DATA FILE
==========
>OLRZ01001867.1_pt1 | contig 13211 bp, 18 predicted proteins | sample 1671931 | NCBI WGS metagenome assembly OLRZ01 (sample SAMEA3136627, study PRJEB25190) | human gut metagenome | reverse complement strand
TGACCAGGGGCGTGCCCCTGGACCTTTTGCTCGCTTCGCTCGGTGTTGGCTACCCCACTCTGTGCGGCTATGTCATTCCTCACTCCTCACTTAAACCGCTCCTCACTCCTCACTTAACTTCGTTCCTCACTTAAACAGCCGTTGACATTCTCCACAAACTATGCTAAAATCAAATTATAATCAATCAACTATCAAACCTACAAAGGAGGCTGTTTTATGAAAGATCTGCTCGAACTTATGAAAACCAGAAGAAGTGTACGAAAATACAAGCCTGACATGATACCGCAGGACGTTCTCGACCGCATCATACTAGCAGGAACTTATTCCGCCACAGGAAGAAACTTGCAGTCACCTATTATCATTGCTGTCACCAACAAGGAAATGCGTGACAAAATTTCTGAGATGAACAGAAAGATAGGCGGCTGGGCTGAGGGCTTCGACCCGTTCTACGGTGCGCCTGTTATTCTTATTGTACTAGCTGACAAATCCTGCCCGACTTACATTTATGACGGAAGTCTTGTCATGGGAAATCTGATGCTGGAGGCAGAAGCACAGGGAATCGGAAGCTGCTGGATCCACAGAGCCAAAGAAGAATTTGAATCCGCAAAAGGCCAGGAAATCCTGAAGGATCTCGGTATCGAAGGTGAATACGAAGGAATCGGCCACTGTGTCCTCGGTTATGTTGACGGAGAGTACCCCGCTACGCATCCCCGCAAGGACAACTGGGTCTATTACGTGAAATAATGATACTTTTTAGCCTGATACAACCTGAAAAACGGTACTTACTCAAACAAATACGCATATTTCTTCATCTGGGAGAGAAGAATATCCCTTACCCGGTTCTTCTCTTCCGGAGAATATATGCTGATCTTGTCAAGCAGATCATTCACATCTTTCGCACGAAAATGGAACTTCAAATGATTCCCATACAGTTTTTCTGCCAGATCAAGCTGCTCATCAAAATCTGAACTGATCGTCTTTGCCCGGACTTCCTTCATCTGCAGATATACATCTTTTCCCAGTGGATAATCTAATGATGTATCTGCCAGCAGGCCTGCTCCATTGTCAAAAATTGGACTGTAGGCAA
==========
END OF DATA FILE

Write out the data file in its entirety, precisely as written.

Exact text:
>OLRZ01001867.1_pt1 | contig 13211 bp, 18 predicted proteins | sample 1671931 | NCBI WGS metagenome assembly OLRZ01 (sample SAMEA3136627, study PRJEB25190) | human gut metagenome | reverse complement strand
TGACCAGGGGCGTGCCCCTGGACCTTTTGCTCGCTTCGCTCGGTGTTGGCTACCCCACTCTGTGCGGCTATGTCATTCCTCACTCCTCACTTAAACCGCTCCTCACTCCTCACTTAACTTCGTTCCTCACTTAAACAGCCGTTGACATTCTCCACAAACTATGCTAAAATCAAATTATAATCAATCAACTATCAAACCTACAAAGGAGGCTGTTTTATGAAAGATCTGCTCGAACTTATGAAAACCAGAAGAAGTGTACGAAAATACAAGCCTGACATGATACCGCAGGACGTTCTCGACCGCATCATACTAGCAGGAACTTATTCCGCCACAGGAAGAAACTTGCAGTCACCTATTATCATTGCTGTCACCAACAAGGAAATGCGTGACAAAATTTCTGAGATGAACAGAAAGATAGGCGGCTGGGCTGAGGGCTTCGACCCGTTCTACGGTGCGCCTGTTATTCTTATTGTACTAGCTGACAAATCCTGCCCGACTTACATTTATGACGGAAGTCTTGTCATGGGAAATCTGATGCTGGAGGCAGAAGCACAGGGAATCGGAAGCTGCTGGATCCACAGAGCCAAAGAAGAATTTGAATCCGCAAAAGGCCAGGAAATCCTGAAGGATCTCGGTATCGAAGGTGAATACGAAGGAATCGGCCACTGTGTCCTCGGTTATGTTGACGGAGAGTACCCCGCTACGCATCCCCGCAAGGACAACTGGGTCTATTACGTGAAATAATGATACTTTTTAGCCTGATACAACCTGAAAAACGGTACTTACTCAAACAAATACGCATATTTCTTCATCTGGGAGAGAAGAATATCCCTTACCCGGTTCTTCTCTTCCGGAGAATATATGCTGATCTTGTCAAGCAGATCATTCACATCTTTCGCACGAAAATGGAACTTCAAATGATTCCCATACAGTTTTTCTGCCAGATCAAGCTGCTCATCAAAATCTGAACTGATCGTCTTTGCCCGGACTTCCTTCATCTGCAGATATACATCTTTTCCCAGTGGATAATCTAATGATGTATCTGCCAGCAGGCCTGCTCCATTGTCAAAAATTGGACTGTAGGCAA